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The Great Redshirt Fire of 2016

The best players are going to play under Harbaugh, regardless of the class they are in.

Dustin Johnston / @DJPhotoVideo

Roughly eight years ago, the Michigan Wolverines embarked on arguably their worst season in program history. The first touchdown pass of that season was an 8-yard pass from Nick Sheridan to Michael Shaw, names you’ve likely forgotten or voluntarily erased from your memory.

Many of those ragtag players from the 2008 Michigan team would later achieve a false sense of redemption when they were seniors in during the 2011 season. That particular Rich Rodriguez led team would finish 3-9 that year with losses to Toledo, Illinois and Purdue (seriously). You’re probably wondering why I would bring up such harsh memories during an era of rebirth and high expectations that surround the 2016 season.

The answer to that question lies with the coaching style of its current head coach in comparison to his predecessors. It’s also telling how important recruiting is to the long term success to the program and the importance of having a full pantry as opposed to the bare cupboard inherited by Rodriguez and company after the Lloyd Carr era ended in 2007.

In 2008, Rodriguez redshirted the following players: Ricky Barnum, Michael Cox, Kenny Demens, J.T. Floyd, Paul Gyarmati, Junior Hemingway, Rocko Khoury, Elliot Mealer, Brandon Moore, George Morales, Patrick Omameh, Dann O’Neill, Terrence Robinson, Roy Roundtree, Brandon Smith and Kurt Wermers.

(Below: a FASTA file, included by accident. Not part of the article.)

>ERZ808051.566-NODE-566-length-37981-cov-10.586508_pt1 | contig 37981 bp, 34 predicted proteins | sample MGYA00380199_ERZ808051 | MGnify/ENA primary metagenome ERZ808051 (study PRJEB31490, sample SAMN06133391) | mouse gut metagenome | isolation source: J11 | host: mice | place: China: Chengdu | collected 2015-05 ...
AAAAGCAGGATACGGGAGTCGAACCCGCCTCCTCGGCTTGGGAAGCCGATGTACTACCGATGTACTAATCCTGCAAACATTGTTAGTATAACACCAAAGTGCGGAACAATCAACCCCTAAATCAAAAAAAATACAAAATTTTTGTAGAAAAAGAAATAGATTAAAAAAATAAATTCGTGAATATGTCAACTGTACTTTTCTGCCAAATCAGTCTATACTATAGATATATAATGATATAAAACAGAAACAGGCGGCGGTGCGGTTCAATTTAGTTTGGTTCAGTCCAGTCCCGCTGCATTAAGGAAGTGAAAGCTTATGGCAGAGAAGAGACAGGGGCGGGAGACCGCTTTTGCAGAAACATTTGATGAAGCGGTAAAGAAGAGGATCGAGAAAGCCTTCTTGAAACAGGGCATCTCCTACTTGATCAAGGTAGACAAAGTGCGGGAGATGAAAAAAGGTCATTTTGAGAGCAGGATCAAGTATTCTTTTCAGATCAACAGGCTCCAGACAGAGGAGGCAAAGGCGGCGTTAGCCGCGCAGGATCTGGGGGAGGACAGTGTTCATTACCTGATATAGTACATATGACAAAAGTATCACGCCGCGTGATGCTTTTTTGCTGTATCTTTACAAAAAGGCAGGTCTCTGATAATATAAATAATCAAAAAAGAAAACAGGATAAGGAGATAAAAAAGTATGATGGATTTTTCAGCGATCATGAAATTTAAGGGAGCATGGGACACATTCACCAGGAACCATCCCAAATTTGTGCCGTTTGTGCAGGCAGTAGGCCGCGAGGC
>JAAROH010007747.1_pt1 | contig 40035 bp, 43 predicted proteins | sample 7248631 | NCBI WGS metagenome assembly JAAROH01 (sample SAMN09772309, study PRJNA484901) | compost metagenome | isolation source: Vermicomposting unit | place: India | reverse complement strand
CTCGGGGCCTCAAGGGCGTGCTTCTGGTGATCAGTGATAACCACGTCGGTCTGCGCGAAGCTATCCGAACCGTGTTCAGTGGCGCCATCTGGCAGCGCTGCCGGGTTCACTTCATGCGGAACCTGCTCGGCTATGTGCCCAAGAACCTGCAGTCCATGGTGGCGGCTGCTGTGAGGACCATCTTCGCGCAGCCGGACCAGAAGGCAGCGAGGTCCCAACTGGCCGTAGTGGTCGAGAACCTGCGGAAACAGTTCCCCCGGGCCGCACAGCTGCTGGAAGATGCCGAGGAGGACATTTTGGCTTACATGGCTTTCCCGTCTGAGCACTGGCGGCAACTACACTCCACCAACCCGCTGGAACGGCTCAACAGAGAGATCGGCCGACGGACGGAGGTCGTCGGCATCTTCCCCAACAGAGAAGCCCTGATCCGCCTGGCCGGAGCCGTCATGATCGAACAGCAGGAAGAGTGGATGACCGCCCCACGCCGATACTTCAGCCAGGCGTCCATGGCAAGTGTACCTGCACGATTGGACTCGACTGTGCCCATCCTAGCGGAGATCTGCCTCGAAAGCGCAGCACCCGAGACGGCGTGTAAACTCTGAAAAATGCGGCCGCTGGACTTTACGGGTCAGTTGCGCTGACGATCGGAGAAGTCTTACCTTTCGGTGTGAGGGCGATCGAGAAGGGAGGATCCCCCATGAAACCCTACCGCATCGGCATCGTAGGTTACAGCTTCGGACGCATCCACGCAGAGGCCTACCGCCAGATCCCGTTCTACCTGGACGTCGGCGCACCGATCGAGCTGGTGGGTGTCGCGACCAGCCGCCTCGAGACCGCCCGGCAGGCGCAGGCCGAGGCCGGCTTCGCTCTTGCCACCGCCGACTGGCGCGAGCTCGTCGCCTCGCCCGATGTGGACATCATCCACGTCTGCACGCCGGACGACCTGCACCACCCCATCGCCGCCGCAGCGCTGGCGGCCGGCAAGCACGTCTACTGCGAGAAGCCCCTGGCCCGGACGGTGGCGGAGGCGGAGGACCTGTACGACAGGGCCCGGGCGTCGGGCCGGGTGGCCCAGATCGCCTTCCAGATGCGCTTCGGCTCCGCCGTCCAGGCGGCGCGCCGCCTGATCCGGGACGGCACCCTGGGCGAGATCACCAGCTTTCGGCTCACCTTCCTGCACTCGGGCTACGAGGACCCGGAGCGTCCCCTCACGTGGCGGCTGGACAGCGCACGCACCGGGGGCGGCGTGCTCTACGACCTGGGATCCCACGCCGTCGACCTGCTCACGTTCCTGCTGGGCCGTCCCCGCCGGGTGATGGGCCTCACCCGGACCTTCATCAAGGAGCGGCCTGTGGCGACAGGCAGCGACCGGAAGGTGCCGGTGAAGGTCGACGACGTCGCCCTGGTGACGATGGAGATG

Rodriguez chose to redshirt 17 players in his first year and in the end it didn’t help him win any games or help him keep his job.

In 2016, Jim Harbaugh played approximately the same number of freshman, setting their redshirts ablaze and contrasting the different philosophies and recruiting styles. The best players will play regardless of their age and standing. If Harbaugh had inherited the 2008 roster, you’d likely still see the exact same number of redshirts. The talent level today is light years ahead of where it was eight years ago.

Michigan dominated Hawaii in every facet of the game Saturday emptying the bench early in the second half en route to a 63-3 victory. During training camp, Harbaugh alluded to the fact that 15 or more freshmen could see time. He was good on his word.

Wilton Speight, a Borges era recruit, took the first snaps for Michigan beating out transfer John O’Korn. O’Korn has been the presumed heir apparent after the departure of Jake Rudock. Speight outworked him in the spring and in fall camp.

The best players will play.

Multiple freshmen saw significant time in the game highlighted by freshman running back Chris Evans’ electric running. Evans, a three-star player, was the first freshman running back to see the field. He earned playing time over 5-star commit Kareem Walker.

The best players will play.

Eddie McDoom took two receiver sweeps usually reserved for Jehu Chesson. He also made two impressive catches. He saw more looks than Moe Ways and Drake Harris.

The best players will play.

Up next for Michigan is the lowly UCF Knights, who recently snapped a 13-game losing streak that spanned 639 days by beating an FCS team. Pray for UCF.